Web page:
Ramadan 2020: 'I miss volunteering at Iftar tents'

Ramadan, tents, Iftar, uae, dubai
Abir Chamas with her family.

"We abide by the safety measures laid out by the government and are willing to help as much as possible to pass this crisis", says Abir Chamas, a Lebanese expat.


Marie Nammour

Published: Fri 15 May 2020, 6:39 AM

Last updated: Sat 16 May 2020, 8:40 AM

For Lebanese expat Abir Chamas, who has been involved in volunteering work during Ramadan over the last years, the season feels different in 2020. "What I miss the most is that we can't volunteer like previous years. I used to come back from work, pick up the kids and head to the 'Iftar tent' to lend a helping hand," Chamas, a UAE resident since September 2005, told Khaleej Times.
Chamas, who is the head of administration of the legal department at a leading bank, added: "We can't hold the usual gatherings with friends and that we can't head out to eat. I miss seeing my volunteer friends, sharing light moments together and staying up late after we finish work at the Iftar tent."
However, despite the social distancing restrictions, praying and giving to the poor remains in the Ramadan spirit. "That is what I am trying to keep doing in spite of the restrictions. In these tough times, I see that there are people in need of food and medicine more than before and since we can't help directly, we are doing this through the legal channels in the UAE. I have joined in the efforts and have been helping in the safe distribution of food by some restaurants to the households," she said.
"We also gathered information related to families that are stuck in the country with no support. We try to help them with food provisions through an agreement with a supermarket that delivers the items at a special price for a food box - per each family - that can meet the family's needs for 20 days at least."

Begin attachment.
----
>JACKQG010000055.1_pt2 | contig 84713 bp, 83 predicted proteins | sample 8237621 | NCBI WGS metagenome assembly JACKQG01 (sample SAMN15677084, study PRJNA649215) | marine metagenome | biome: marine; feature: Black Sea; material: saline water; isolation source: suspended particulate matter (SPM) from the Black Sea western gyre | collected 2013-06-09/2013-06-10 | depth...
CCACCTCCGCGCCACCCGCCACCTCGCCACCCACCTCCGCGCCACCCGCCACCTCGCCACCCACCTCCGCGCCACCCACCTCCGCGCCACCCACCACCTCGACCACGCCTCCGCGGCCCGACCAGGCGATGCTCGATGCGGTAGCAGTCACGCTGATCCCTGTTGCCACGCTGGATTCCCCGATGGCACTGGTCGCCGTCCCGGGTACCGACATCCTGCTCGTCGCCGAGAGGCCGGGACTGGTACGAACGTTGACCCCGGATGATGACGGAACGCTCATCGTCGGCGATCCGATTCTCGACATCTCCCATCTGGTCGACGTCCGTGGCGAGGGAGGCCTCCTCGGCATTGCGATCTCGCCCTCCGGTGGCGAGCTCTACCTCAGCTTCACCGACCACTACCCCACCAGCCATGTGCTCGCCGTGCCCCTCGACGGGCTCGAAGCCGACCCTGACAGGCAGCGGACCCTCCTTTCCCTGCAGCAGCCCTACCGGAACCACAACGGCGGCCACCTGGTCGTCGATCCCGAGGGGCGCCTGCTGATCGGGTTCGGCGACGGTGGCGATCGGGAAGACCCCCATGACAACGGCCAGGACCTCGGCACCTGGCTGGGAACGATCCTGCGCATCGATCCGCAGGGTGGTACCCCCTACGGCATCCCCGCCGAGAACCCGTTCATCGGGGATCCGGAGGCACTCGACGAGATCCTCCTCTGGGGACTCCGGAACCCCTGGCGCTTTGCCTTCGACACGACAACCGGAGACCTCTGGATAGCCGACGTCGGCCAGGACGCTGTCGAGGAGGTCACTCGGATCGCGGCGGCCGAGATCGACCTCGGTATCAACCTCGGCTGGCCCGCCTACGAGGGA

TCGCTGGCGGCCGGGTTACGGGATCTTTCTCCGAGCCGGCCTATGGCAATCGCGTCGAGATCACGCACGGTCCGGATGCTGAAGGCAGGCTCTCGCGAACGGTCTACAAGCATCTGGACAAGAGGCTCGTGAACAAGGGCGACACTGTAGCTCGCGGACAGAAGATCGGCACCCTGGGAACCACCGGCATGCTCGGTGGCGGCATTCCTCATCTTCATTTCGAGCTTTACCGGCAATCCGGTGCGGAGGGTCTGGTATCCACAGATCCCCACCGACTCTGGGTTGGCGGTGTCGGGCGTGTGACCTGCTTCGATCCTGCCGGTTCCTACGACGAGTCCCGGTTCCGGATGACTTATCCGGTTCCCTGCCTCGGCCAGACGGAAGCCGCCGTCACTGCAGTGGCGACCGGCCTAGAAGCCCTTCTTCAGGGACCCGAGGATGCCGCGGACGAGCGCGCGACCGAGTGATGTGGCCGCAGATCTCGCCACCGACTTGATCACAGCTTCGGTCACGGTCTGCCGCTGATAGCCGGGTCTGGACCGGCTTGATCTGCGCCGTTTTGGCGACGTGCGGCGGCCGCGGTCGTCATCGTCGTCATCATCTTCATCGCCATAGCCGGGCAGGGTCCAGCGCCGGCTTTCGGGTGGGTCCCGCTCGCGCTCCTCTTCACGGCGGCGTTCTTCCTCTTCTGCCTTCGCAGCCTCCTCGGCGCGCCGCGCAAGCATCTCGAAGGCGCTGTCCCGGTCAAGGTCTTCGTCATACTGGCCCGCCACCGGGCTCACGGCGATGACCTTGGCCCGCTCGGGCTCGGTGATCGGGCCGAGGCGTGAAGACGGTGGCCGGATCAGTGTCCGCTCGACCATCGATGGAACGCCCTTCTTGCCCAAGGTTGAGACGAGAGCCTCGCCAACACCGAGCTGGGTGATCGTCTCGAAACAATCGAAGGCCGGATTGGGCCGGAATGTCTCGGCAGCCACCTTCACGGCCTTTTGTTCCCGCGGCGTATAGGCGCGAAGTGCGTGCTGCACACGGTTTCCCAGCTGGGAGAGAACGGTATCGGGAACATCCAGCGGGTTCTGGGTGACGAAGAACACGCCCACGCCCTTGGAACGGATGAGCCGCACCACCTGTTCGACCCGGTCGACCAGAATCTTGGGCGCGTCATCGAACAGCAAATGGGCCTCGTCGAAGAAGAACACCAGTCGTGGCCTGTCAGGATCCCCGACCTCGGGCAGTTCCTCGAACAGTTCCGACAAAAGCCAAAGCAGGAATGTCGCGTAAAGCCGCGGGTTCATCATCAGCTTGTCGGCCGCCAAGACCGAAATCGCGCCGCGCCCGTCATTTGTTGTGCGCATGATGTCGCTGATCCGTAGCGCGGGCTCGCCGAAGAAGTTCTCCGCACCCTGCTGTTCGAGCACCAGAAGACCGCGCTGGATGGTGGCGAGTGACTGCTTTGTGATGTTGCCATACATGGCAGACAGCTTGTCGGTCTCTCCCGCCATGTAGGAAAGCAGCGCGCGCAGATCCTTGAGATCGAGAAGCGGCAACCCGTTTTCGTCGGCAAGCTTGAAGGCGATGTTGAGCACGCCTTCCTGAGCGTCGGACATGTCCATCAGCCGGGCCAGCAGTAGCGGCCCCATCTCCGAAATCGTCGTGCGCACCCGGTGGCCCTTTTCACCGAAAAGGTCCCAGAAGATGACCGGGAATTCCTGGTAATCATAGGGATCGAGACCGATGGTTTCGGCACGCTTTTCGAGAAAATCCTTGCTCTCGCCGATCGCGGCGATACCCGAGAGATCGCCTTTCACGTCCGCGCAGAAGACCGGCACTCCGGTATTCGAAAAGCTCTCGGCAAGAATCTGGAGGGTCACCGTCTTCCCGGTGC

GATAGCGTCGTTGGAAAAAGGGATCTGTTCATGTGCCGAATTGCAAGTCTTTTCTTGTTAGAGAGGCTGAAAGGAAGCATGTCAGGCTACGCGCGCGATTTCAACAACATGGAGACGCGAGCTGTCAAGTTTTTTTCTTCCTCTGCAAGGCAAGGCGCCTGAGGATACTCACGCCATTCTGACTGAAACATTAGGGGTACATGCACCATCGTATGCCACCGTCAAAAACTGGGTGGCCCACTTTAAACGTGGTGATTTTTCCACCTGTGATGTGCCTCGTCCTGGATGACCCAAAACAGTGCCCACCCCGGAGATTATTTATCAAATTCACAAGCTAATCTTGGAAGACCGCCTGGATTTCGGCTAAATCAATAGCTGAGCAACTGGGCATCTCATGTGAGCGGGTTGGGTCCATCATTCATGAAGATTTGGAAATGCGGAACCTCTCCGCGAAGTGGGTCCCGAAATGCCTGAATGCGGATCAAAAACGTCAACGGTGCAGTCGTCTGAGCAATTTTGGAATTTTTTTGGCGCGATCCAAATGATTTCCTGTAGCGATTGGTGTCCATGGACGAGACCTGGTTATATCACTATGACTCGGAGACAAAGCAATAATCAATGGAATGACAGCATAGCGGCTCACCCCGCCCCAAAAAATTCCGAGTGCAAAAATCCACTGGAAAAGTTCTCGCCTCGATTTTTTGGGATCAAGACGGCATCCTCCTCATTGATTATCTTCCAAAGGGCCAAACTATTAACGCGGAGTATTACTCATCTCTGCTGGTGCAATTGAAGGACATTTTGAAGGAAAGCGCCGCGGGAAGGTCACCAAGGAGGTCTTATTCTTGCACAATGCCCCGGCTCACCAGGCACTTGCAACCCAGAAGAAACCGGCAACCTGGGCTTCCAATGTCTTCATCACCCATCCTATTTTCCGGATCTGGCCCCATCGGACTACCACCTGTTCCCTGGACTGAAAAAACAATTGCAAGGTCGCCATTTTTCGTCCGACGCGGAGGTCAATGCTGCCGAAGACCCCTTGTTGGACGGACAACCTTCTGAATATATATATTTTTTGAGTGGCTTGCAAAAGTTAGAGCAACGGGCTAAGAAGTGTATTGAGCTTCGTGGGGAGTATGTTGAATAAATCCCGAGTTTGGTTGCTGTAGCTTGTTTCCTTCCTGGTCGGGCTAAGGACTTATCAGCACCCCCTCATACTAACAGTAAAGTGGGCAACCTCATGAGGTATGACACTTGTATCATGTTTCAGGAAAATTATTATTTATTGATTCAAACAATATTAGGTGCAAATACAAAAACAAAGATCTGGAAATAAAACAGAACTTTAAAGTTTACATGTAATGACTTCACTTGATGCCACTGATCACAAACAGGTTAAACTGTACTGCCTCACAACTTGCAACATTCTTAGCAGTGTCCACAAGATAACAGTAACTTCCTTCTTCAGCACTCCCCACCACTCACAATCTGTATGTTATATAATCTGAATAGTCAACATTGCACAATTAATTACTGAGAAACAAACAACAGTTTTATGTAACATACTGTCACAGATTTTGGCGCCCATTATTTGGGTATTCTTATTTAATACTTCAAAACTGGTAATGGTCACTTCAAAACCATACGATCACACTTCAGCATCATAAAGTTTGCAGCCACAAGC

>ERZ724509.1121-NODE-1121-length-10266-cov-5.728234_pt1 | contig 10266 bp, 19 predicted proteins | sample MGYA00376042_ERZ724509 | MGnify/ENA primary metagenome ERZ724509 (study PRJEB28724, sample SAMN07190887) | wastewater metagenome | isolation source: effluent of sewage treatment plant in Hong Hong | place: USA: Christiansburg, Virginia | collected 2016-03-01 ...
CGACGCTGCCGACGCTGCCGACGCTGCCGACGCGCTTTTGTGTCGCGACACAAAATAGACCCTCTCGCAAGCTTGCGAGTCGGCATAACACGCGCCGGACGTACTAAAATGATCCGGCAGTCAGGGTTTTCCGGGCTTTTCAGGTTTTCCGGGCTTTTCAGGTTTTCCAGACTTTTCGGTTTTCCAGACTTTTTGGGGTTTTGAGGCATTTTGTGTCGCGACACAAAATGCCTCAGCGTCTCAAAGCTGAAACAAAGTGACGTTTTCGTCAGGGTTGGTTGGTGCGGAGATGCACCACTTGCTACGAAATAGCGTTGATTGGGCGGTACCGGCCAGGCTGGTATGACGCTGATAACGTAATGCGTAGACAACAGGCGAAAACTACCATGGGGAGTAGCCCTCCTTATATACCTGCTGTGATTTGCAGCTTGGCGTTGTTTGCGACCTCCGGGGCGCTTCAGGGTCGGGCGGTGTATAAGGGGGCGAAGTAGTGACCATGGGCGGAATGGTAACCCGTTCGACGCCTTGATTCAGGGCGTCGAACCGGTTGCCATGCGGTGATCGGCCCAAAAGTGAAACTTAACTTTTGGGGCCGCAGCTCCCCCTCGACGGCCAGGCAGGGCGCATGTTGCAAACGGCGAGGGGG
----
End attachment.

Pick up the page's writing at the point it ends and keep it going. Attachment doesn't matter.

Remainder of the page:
Even though the Chamas family was used to having big gatherings and inviting relatives and friends over, they are now limiting the gatherings to their small family group. "We abide by the safety measures laid out by the government and are willing to help as much as possible to pass this crisis," she affirmed.

Always look at the silver lining
Some of the positive and beneficial points that all are not focusing on, Chamas said, is that the crisis has effectively led to people spending more quality time with their families, less pollution, less traffic accidents and better weather.
"I always message my family and friends and also video call them on Facetime. We have even arranged a women's gathering over the net, where we all dress up and have a virtual meeting. This is our own way of staying connected safely."


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